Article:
2. If I don't publish more than two books a year, the world keeps turning. Really. It does. One doesn't have to be ultra-prolific to remain relevant. Also, staying up at all hours of the night and getting up at the crack of dawn doesn't prove my devotion to a craft. It just gives me dark circles under my eyes. And results in crappy writing, because I'm sooooo tired. Burn-out stinks.
  3. I'm not an A-1 marketer or self-promoter, and you know what? That's okay. I don't know why that's been such a difficult thing to accept. I don't particularly care that I'm not a good housekeeper, and I don't beat myself up over many of my other shortcomings, so why do I feel like such a loser because I'm not good at hawking my writing? Maybe because... Without an agent or editor or marketing team, my books aren't going to be read by a much wider audience than I already have, if I don't figure out how to promote myself. But guess what? (see next item)
  4. I have a freakin' awesome audience already!!! And those of you who are part of that audience are amazing at a little thing called "word of mouth." You're also prolific reviewers. So... I'm okay with letting readers be my crack marketing team. Keep up the good work, y'all!
  5. "I'm here to bless, not impress." I saw this quote (unattributed) on a meme a few weeks ago, and I decided to make it my mantra, my motto, my mission statement. So far, it's been a great reminder when I fall into the trap of worrying I'm not good enough... at whatever. So... about a hundred times a day. Ha! Also, it sounds exactly like something Rev. Brice Northam would say, and... I'm going through withdrawals. (See item number 1.)
  6. Some things haven't changed. That's actually comforting. There's a lot of pressure out there to be constantly evolving. When it comes to personal growth, that's a good thing. But change just for the sake of change tends to signify an underlying discontent and difficulty with self-acceptance. There are a lot of things I'd change about myself, if I could (my short temper, my selfishness, and my pessimism, to name a few), but regretting those things gets me nowhere. Instead, it's time to focus on what I like about myself. Not to the point of conceit, but just enough to provide some psychological relief. We all deserve that from ourselves, don't you think?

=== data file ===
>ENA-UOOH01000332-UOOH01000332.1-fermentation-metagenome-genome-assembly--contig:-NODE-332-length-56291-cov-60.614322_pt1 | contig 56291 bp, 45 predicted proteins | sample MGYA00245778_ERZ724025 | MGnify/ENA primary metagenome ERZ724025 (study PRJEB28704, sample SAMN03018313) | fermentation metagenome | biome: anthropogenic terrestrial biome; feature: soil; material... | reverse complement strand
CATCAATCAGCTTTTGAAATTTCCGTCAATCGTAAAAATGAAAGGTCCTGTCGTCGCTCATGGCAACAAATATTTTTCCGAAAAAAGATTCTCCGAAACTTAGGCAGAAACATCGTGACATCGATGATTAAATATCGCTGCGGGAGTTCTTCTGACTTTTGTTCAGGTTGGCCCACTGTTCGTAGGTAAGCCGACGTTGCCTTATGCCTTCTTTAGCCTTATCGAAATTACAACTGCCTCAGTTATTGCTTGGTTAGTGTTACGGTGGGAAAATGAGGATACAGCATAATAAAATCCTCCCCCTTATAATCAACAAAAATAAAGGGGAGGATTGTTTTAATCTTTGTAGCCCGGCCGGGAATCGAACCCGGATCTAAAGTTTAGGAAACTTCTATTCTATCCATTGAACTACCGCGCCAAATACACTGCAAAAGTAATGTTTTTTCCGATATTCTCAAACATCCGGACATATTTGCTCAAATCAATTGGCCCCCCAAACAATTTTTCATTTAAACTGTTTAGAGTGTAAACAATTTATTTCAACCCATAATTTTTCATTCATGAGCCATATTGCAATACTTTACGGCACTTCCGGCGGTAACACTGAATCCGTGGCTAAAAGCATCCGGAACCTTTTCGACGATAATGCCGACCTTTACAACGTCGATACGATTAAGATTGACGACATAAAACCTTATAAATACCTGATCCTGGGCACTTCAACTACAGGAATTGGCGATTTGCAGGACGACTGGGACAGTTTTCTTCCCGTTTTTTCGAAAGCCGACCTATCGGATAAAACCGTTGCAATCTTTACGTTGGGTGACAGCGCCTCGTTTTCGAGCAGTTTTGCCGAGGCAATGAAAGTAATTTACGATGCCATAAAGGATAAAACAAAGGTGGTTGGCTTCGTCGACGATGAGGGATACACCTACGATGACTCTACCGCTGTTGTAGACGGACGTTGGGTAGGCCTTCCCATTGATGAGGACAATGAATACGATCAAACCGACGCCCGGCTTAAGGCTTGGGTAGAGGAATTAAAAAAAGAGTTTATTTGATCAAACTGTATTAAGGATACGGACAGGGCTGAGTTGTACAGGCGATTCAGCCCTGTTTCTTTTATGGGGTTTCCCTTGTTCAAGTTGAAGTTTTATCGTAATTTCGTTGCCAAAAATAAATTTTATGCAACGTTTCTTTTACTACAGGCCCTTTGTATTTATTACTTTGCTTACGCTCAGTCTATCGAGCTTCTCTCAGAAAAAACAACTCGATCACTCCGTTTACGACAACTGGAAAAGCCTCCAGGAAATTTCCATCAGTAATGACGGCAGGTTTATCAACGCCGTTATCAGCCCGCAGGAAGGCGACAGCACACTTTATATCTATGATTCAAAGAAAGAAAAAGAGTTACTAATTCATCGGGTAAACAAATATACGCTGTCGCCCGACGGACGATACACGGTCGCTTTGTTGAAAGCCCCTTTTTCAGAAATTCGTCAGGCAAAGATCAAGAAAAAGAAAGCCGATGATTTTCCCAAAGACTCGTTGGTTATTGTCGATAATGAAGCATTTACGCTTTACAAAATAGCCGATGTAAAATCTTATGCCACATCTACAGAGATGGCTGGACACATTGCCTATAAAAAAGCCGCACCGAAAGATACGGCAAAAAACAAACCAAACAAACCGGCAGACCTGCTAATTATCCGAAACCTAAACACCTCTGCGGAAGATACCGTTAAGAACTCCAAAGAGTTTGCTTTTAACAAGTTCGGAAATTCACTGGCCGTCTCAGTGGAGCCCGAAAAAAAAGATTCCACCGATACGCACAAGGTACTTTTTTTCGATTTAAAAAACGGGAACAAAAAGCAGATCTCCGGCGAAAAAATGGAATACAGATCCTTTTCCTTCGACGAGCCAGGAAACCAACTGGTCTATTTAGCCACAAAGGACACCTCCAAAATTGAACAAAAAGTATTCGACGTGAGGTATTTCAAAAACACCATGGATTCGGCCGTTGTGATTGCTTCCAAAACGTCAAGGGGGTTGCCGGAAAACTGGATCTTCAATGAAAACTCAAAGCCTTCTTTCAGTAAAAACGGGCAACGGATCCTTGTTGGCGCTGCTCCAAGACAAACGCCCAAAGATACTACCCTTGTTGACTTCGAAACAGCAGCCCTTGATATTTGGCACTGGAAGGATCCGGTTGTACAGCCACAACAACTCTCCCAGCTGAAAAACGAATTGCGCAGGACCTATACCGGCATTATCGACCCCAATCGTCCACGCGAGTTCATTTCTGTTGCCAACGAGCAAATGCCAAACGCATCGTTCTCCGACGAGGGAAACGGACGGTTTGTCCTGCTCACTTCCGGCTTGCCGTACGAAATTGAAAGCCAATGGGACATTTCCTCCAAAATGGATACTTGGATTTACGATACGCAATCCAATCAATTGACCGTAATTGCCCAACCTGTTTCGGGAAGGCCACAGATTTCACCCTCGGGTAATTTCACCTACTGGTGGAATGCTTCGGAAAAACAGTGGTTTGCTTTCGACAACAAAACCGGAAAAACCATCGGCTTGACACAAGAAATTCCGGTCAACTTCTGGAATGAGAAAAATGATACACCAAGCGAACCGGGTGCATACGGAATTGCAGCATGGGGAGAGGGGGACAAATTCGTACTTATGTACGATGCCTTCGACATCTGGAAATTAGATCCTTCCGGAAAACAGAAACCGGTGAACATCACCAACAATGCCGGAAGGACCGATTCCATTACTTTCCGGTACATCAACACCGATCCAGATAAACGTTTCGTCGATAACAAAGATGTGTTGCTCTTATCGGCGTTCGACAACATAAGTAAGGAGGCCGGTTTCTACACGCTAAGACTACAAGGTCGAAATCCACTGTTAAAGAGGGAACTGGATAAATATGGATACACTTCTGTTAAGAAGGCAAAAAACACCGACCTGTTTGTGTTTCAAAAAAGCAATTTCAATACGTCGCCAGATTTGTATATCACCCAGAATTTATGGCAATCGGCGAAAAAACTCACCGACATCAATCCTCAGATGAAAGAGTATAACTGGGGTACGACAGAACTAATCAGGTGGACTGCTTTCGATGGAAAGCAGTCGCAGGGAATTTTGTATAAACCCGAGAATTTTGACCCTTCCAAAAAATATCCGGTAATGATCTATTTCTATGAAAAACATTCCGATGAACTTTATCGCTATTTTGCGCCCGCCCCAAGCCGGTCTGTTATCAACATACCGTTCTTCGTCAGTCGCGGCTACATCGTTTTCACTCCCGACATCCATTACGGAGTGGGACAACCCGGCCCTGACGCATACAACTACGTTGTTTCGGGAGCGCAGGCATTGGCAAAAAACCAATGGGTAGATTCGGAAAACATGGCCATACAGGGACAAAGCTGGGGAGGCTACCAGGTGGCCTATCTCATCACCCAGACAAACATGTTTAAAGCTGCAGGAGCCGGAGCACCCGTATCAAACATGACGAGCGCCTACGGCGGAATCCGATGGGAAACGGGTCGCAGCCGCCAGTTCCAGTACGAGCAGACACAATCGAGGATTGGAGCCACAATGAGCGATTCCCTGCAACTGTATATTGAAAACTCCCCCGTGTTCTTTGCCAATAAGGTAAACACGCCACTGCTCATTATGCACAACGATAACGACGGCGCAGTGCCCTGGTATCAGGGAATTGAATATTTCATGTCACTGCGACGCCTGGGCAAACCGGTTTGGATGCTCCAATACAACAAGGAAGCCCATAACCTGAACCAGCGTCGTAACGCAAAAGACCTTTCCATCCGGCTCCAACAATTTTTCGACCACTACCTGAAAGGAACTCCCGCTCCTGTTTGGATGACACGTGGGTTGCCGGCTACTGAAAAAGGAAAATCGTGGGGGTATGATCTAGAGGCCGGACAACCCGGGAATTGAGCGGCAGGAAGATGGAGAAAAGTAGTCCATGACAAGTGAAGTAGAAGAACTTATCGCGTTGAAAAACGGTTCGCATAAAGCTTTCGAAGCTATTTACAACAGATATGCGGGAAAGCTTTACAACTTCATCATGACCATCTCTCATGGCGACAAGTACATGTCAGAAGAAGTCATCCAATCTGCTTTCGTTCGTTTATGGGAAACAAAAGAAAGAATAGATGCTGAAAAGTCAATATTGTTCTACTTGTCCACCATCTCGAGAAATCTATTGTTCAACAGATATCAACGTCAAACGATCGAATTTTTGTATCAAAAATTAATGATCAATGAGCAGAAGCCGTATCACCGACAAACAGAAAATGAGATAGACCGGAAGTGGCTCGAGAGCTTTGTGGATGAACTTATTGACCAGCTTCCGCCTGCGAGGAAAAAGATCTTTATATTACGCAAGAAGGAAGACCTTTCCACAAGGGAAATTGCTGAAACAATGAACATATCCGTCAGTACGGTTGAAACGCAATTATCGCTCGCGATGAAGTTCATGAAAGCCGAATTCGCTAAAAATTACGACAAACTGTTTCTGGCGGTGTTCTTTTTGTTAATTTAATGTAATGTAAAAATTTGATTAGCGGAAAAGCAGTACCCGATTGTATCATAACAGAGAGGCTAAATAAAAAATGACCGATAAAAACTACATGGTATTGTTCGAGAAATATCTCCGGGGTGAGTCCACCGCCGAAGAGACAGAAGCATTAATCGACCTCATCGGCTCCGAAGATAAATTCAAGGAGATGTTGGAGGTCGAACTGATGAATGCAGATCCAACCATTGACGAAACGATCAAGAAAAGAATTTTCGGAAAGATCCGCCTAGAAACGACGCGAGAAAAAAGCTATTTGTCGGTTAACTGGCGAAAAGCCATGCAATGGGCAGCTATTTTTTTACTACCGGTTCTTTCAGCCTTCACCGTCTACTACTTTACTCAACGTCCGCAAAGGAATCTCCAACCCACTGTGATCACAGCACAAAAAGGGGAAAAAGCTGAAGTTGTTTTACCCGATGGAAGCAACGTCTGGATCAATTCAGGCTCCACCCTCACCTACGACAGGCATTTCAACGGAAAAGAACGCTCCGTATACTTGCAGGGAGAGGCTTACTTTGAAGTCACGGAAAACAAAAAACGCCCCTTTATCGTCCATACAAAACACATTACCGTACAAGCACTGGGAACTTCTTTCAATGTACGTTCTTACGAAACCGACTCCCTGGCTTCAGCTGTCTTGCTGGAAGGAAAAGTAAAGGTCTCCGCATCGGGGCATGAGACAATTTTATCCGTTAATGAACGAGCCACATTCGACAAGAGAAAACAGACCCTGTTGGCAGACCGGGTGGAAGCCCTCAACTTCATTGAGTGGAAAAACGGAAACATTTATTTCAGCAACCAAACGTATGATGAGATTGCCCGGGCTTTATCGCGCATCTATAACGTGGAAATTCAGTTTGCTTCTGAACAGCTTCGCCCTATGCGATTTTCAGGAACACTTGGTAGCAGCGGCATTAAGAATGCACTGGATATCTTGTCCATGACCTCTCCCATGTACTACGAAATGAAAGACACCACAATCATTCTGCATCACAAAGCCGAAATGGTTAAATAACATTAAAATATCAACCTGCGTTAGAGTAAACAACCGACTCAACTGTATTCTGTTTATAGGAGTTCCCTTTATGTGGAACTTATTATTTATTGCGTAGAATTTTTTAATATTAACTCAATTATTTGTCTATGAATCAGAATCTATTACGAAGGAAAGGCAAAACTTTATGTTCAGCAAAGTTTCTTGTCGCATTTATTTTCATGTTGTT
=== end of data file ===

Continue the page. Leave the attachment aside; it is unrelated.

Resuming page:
7. My kids are funny. My husband is funny. My family is fun to be around. Just as fun as imaginary people, I'd dare say. I spent more time with them this year, and I don't regret a single minute of "lost productivity." I think I'm going to try to spend even more time with them in the coming year.
  8. Netflix streaming and smart TVs are both the best and worst inventions ever. I used to be one of those [smug, annoying] people who would say things like, "If it were up to me, we wouldn't need a TV in our house; I rarely watch it." Ha. Ha. Ha. I believe I must recant every instance of ever saying that after this past year. 2014 was The Year of the Veg. Or The Year of the Butt Indentation on My Sofa. Good grief. I think I've more than made up for all those years my TV didn't get enough love from me. I guess I needed to decompress or lose a few IQ points. Or both. Mission: accomplished.

And for the year ahead, at the risk of sounding like I'm making something as formal as a resolution, I will say this: whatever goals I set, whatever hopes and dreams I have for the future, whatever personal growth I hope to attain, I'm giving myself permission to falter in my pursuits. I'm giving myself permission to be perfectly imperfect. I'm giving myself permission to have bad days. But I'm also demanding that I recover more quickly from disappointment and setbacks than I have in the past. No wallowing allowed. Because if I've learned nothing else in the past year (heck, 30-something-ish years), it's that wallowing begets nothing but more misery in which to wallow.

So tell me. What's the most important thing 2014 taught you, and what do you hope to learn from 2015?

P.S. A concrete goal of mine going forward is to connect with you more right here on this blog to keep you up-to-date on my writing and let you know what I've been reading and observing. They may not be 1,000-word posts, but they'll be something. So, please subscribe to this blog so you never miss a post. You can do so via RSS or email. Either way, I'd appreciate your support. Happy New Year!